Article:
A long time ago, even before the internet, a brave group of computer scientists set off to change the world. Working at Lawrence Livermore National Laboratory, they designed a revolutionary new language that exploited fully, implicit parallelism. Using dataflow techniques mapped onto a conventional syntax they created a language that was both usable and amazingly efficient. I had the amazing good fortune to be associated with that group for 8 years.
In the early 1990’s we were so bold as to think that we should replace FORTRAN as a mainstream scientific computational language (See Dave Cann’s excellent article Retire FORTRAN, a debate rekindled! ) We made huge strides in building efficient multitasking compilers that efficiently utilized the SMP architectures of the day. Alas, as parallel machines went to purely distrubuted memories based on message passing, our technology couldn’t keep up. The group supporting Sisal withered and died leaving small but fervent outposts of believers scattered around the world.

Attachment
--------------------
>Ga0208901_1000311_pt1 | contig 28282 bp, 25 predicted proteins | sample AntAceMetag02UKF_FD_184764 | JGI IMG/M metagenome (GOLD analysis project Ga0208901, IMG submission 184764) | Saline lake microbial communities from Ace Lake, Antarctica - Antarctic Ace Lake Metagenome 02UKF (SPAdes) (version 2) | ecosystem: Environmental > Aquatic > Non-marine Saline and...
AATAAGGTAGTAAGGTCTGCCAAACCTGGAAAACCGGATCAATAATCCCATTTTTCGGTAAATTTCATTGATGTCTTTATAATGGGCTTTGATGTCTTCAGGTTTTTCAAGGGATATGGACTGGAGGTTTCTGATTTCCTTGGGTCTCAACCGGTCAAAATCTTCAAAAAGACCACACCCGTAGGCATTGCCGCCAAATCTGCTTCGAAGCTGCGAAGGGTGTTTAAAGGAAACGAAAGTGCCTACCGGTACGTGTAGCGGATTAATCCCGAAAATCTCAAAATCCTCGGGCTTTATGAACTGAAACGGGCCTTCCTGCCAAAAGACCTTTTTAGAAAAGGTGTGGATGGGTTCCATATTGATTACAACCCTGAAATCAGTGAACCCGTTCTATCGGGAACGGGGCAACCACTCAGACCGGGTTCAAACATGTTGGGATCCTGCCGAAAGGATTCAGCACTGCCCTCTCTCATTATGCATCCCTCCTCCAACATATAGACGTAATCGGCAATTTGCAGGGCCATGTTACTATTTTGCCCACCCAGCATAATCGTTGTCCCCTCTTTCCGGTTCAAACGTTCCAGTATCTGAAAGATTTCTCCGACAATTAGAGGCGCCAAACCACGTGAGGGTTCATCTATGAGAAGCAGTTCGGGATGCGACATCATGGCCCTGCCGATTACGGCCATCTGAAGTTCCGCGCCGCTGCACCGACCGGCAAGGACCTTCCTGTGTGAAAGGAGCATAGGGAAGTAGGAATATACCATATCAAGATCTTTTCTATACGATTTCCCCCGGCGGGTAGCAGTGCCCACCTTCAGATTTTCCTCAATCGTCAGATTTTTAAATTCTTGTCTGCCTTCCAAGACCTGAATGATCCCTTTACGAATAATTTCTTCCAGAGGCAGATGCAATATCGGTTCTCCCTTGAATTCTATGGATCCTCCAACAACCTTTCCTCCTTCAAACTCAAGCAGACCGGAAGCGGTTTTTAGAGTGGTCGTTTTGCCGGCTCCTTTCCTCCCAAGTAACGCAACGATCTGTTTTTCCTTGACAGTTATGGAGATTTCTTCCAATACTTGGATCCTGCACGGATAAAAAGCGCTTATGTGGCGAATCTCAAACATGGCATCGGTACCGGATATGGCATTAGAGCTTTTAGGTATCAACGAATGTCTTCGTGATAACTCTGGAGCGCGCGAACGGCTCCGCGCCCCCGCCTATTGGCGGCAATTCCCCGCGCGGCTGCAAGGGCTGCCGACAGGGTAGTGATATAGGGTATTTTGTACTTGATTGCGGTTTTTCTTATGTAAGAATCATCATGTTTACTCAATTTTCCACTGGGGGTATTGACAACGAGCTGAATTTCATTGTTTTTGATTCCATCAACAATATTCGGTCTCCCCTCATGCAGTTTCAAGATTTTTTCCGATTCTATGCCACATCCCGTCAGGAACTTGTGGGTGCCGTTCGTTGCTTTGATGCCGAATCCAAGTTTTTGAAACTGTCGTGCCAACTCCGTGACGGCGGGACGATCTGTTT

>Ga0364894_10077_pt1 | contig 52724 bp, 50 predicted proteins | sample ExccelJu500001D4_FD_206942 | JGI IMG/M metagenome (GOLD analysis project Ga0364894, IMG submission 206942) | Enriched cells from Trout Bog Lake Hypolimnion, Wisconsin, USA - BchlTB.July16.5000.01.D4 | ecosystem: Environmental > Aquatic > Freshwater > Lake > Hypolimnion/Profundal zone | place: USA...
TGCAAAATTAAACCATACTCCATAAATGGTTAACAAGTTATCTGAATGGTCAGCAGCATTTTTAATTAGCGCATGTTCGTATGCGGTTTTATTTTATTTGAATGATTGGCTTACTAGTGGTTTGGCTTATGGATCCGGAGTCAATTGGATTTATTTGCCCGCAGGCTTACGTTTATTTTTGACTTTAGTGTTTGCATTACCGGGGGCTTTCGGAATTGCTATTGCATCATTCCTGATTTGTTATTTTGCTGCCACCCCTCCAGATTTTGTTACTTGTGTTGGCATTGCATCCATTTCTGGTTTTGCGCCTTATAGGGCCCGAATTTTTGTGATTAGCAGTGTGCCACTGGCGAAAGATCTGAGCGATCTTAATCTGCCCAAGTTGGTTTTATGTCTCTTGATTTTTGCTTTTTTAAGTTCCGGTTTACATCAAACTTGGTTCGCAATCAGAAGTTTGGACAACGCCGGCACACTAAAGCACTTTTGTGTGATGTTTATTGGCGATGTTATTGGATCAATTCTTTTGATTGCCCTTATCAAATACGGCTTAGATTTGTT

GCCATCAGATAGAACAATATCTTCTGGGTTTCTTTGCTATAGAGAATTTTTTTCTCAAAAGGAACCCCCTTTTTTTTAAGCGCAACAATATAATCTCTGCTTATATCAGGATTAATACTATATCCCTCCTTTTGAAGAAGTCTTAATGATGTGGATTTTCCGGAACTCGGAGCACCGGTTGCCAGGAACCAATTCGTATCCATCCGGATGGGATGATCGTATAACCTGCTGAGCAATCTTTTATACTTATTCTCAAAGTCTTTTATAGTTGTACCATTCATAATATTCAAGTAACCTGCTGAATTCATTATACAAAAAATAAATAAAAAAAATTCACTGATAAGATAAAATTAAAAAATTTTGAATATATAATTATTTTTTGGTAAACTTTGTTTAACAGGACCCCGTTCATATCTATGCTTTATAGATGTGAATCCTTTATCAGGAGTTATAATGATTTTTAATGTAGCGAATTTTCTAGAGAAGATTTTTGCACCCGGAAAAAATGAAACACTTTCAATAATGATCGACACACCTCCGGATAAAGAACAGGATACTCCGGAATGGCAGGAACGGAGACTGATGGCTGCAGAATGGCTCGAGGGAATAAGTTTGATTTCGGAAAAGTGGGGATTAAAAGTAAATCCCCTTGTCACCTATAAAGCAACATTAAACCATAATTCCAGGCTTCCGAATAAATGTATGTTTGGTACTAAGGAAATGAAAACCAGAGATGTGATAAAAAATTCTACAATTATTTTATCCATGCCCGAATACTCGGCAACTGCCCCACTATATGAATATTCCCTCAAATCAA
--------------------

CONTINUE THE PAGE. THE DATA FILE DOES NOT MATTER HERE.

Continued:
Today, SMP architectures dominate the high performance marketplace. Hell, you can even get a multiprocessor Macintosh for your desktop! We were proved right in the end and the time is ripe for a reintroduction of Sisal to the waiting world. This initial release is just a cleaned up version of where the code was frozen in 1996. I have polished the fenders a bit to make it ready for the next phase… a moderately reworked frontend. I will try to work on Sisal one night a week until hell freezes over to get this done.